Our study (Langgut et al. 2019) used circum-Mediterranean fossil pollen records, correlated with archaeological proxies for olive cultivation and oil-production (such as concentrations of crushed olive pits or the presence of extraction technologies), to shed new light on the history of olive cultivation around the Mediterranean. We employed a fossil pollen dataset composed of high-resolution pollen records obtained across the Mediterranean Basin, covering most of the Holocene. Pollen records which met the criteria of our study were available from Portugal, Spain, Italy, Greece, Turkey, Lebanon and Israel. The pollen data were provided by the EPD (European Pollen Database) and by palynologists who work across the Mediterranean. These palynologists are co-authors of our new study published in the journal "The Holocene" (29: 902-922).

Within the new fossil pollen dataset, human activity was indicated when olive pollen percentages rose rapidly, unaccompanied by an increase of other Mediterranean trees with similar environmental requirements, and when the rise occurred in combination with consistent archaeological and archaeobotanical evidence. Based on these criteria, our results showed that primary olive horticulture occurred in the southern Levant, not later than ~6,500 years BP. The palynological evidence indicated that olive cultivation occurred in the Aegean (Crete) several centuries later, during the early/mid 6th millennium BP. It is not yet clear whether olive cultivation in the Aegean can be considered an independent cultivation event or as having resulted from knowledge (and possibly plant) transmission from the southern Levant. In any event, this early olive horticulture corresponds to the establishment of the Mediterranean village economy and the completion of the ‘secondary products revolution’ during the Chalcolithic period, rather than to Bronze Age urbanization or state formation. It was primarily a rural staple economic strategy that was only secondarily (and much later) co-opted by Early Bronze Age elites as an instrument of political-economic leverage.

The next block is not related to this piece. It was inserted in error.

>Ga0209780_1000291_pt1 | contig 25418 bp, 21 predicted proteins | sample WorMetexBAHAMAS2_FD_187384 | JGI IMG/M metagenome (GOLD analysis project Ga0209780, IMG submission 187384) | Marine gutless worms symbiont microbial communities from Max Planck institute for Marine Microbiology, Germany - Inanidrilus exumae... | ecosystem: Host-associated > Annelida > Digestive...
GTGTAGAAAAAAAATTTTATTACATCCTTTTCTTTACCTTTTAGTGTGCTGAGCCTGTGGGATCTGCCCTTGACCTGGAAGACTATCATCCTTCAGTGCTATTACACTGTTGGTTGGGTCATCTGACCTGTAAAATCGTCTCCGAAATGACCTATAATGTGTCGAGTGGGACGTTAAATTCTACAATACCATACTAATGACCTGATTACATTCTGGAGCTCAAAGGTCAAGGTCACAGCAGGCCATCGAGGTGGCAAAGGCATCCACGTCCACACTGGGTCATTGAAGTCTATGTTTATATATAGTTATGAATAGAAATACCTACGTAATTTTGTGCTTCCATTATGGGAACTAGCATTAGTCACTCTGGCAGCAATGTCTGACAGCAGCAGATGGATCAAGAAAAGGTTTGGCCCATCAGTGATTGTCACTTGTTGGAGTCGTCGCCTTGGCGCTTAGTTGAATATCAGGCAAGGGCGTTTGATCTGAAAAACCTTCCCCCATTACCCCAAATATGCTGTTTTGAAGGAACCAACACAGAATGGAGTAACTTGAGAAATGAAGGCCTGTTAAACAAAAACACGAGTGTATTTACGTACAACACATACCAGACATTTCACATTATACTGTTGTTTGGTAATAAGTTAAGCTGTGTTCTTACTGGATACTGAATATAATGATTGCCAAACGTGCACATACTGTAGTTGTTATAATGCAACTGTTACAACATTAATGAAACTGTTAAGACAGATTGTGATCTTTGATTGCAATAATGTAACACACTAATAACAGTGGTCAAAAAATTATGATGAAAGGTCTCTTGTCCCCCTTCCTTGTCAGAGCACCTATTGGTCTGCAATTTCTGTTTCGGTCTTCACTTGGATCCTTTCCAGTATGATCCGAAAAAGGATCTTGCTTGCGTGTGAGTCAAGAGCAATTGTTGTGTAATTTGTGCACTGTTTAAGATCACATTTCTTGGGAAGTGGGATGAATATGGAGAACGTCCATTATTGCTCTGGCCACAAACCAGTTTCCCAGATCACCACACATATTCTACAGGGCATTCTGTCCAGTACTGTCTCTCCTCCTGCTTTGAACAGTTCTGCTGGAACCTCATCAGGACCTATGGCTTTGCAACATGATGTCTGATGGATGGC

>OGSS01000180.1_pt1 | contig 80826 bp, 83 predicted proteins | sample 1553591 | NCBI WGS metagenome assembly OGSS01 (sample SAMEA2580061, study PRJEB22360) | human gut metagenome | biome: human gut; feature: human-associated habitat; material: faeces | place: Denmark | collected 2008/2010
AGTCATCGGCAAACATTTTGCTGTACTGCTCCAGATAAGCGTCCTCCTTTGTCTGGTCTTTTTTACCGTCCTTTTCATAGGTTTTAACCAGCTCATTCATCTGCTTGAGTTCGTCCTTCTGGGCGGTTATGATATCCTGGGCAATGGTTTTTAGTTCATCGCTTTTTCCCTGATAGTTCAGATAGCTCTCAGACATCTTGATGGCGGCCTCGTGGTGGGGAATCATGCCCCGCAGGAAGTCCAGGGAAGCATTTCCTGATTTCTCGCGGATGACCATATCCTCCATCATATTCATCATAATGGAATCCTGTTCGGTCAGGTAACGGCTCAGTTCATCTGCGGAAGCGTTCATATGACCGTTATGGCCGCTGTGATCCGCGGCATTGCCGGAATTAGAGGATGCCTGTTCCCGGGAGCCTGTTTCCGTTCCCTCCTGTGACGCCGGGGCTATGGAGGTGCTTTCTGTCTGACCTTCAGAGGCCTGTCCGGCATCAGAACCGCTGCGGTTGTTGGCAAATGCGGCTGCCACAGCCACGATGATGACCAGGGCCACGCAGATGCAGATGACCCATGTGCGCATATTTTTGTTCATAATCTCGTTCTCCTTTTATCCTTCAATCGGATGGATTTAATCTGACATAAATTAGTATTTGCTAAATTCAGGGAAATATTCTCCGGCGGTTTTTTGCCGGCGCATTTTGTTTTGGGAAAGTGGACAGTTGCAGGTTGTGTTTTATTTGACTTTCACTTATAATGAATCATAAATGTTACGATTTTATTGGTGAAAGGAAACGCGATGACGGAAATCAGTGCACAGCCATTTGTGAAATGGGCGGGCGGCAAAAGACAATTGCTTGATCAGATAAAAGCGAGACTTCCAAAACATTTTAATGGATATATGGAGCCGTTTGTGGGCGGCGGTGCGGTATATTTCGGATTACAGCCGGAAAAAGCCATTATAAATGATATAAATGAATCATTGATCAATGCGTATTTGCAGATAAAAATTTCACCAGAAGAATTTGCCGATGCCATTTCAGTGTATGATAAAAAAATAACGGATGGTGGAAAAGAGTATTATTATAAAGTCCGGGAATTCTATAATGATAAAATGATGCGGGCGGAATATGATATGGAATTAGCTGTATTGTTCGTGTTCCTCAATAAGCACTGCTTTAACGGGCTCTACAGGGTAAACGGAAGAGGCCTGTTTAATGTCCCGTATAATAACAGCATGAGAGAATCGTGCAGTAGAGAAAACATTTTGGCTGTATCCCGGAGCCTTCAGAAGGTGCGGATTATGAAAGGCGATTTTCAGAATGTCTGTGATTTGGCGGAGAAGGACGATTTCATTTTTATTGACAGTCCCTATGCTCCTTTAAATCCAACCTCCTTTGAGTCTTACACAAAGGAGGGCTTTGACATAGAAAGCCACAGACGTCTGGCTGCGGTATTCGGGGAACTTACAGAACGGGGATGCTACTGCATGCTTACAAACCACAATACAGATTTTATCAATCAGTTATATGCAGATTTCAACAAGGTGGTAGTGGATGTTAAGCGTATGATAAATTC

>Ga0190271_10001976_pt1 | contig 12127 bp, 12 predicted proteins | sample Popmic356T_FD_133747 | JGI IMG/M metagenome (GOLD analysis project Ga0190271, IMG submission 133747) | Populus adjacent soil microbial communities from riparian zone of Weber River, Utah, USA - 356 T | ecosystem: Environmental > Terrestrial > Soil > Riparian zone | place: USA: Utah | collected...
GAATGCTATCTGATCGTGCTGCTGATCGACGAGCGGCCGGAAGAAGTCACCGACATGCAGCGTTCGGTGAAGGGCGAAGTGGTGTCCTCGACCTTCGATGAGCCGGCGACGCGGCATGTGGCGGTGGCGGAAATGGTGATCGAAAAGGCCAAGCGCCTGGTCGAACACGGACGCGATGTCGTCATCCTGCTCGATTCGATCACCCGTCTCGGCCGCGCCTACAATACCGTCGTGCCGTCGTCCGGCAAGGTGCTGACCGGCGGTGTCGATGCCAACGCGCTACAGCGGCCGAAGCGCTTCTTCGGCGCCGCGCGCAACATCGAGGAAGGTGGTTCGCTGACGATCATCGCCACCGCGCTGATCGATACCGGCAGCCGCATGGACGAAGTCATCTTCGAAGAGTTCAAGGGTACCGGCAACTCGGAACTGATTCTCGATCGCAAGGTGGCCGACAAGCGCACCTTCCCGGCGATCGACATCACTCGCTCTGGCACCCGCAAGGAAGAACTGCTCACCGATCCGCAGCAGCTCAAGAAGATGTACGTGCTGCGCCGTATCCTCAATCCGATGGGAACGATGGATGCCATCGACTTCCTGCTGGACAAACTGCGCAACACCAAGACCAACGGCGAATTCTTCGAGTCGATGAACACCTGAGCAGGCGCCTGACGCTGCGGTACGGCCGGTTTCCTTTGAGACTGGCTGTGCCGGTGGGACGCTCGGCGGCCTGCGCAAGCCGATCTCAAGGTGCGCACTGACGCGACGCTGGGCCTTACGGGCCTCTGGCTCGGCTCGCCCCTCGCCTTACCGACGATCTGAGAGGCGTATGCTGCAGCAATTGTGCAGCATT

From the two areas of origin, the southern Levant and the Aegean, olive horticulture spread across the Mediterranean. Based on the pollen dataset used in this study, the beginning of olive cultivation is dated to ~4,800 years BP in the northern Levant. In Anatolia, large-scale olive horticulture is dated to ~3,200 years BP and in mainland Italy to ~3,400 years BP. In the southern sectors of the Iberian Peninsula olive horticulture is evident palynologically only during the last two millennia. The archaeological record for the Iberian Peninsula supports a slightly earlier date, during the mid/late 3rd millennium BP.

Our study gives us a better understanding the cultivation history of the olive tree across the Mediterranean, underlining its emergence in Levantine rural communities well before the advent of urbanism. It also illustrates the positive potential of basin-wide scientific collaborations, combining regional datasets to provide a broad geographical and temporal perspective on this economically important species and on the conditions of its long-term survival.

Scolars who contributed to our database were Josѐ Sebastián Carrión, Rachid Cheddadi, Daniele Colombaroli, Warren John Eastwood, Raphael Greenberg, Thomas Litt, Anna Maria Mercuri, Andrea Miebach, Neil Roberts, Henk Woldring and Jessie Woodbridge.